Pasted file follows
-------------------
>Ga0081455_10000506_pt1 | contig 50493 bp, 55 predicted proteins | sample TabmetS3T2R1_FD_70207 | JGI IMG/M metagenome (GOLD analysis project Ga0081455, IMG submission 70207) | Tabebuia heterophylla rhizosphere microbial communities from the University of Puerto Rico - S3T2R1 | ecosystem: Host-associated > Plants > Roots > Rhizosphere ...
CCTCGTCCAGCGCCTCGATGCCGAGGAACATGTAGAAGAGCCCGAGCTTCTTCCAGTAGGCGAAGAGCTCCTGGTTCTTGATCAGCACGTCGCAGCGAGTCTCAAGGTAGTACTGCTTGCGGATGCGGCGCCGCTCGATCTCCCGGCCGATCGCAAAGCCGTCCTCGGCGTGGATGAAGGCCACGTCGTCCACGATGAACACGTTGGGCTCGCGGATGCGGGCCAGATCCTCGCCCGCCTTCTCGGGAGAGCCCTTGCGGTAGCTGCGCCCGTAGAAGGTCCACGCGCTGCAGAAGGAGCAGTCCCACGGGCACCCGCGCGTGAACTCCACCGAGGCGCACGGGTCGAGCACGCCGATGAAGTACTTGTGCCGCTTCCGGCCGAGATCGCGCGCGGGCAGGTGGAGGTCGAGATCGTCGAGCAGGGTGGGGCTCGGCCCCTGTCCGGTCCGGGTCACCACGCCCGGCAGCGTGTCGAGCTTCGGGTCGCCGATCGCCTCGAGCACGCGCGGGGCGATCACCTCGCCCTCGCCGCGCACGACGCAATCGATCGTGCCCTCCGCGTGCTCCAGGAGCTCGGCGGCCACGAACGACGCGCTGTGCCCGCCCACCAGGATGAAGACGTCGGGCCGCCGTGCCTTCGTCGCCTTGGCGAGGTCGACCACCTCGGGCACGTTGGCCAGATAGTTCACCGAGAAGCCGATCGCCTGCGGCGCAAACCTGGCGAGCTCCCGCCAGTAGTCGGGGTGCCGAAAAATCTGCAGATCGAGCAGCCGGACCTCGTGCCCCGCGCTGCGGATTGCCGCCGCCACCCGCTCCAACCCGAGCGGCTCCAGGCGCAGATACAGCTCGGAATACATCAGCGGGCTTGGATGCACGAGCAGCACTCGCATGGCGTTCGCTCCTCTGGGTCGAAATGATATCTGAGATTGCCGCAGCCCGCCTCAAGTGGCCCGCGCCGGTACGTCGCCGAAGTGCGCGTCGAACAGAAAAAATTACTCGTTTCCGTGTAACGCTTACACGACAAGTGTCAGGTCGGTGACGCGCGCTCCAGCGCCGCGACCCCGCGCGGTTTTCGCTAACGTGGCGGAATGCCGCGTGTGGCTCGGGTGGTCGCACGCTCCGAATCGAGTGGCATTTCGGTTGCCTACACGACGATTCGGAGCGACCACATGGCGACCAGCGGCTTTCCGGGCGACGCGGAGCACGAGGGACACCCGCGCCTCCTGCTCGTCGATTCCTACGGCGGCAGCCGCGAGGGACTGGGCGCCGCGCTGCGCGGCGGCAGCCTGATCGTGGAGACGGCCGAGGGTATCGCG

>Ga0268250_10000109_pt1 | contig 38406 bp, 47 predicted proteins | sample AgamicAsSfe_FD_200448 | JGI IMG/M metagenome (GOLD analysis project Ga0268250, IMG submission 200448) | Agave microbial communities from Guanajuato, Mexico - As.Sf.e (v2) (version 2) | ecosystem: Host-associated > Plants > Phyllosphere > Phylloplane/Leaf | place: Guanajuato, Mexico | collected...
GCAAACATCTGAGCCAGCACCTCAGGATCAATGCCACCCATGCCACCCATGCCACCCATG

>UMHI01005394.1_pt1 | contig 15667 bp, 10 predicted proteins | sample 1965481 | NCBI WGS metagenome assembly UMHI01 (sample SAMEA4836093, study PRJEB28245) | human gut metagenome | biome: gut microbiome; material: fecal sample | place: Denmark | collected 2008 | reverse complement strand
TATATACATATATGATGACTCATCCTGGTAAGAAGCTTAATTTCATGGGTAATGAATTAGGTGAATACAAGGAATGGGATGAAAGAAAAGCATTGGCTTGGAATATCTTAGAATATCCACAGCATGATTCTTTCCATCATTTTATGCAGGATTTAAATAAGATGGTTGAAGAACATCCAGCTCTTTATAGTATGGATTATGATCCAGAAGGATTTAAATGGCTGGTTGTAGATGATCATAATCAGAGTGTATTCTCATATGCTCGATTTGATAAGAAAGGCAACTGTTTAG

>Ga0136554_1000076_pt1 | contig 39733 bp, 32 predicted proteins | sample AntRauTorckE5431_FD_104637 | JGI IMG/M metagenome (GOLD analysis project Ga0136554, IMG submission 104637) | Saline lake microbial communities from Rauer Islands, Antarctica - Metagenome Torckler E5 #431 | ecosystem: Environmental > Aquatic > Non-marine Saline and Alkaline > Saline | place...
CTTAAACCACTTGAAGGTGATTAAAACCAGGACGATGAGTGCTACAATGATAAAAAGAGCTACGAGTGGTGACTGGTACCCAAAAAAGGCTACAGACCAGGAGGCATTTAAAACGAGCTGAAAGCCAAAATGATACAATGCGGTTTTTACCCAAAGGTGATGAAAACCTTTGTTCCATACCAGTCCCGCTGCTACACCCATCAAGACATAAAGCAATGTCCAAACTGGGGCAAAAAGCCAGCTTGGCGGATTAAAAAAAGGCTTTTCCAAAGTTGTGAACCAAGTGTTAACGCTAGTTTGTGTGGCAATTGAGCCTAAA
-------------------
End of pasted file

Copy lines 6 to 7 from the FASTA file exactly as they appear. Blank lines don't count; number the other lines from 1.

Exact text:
TATATACATATATGATGACTCATCCTGGTAAGAAGCTTAATTTCATGGGTAATGAATTAGGTGAATACAAGGAATGGGATGAAAGAAAAGCATTGGCTTGGAATATCTTAGAATATCCACAGCATGATTCTTTCCATCATTTTATGCAGGATTTAAATAAGATGGTTGAAGAACATCCAGCTCTTTATAGTATGGATTATGATCCAGAAGGATTTAAATGGCTGGTTGTAGATGATCATAATCAGAGTGTATTCTCATATGCTCGATTTGATAAGAAAGGCAACTGTTTAG

>Ga0136554_1000076_pt1 | contig 39733 bp, 32 predicted proteins | sample AntRauTorckE5431_FD_104637 | JGI IMG/M metagenome (GOLD analysis project Ga0136554, IMG submission 104637) | Saline lake microbial communities from Rauer Islands, Antarctica - Metagenome Torckler E5 #431 | ecosystem: Environmental > Aquatic > Non-marine Saline and Alkaline > Saline | place...